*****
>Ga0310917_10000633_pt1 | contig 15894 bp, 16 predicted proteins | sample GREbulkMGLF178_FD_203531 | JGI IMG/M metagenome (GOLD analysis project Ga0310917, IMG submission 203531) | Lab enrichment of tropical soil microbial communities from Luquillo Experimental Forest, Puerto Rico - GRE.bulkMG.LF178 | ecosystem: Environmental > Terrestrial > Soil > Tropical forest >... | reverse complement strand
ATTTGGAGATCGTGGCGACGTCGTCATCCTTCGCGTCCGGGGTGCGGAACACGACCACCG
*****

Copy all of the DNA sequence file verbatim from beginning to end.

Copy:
>Ga0310917_10000633_pt1 | contig 15894 bp, 16 predicted proteins | sample GREbulkMGLF178_FD_203531 | JGI IMG/M metagenome (GOLD analysis project Ga0310917, IMG submission 203531) | Lab enrichment of tropical soil microbial communities from Luquillo Experimental Forest, Puerto Rico - GRE.bulkMG.LF178 | ecosystem: Environmental > Terrestrial > Soil > Tropical forest >... | reverse complement strand
ATTTGGAGATCGTGGCGACGTCGTCATCCTTCGCGTCCGGGGTGCGGAACACGACCACCG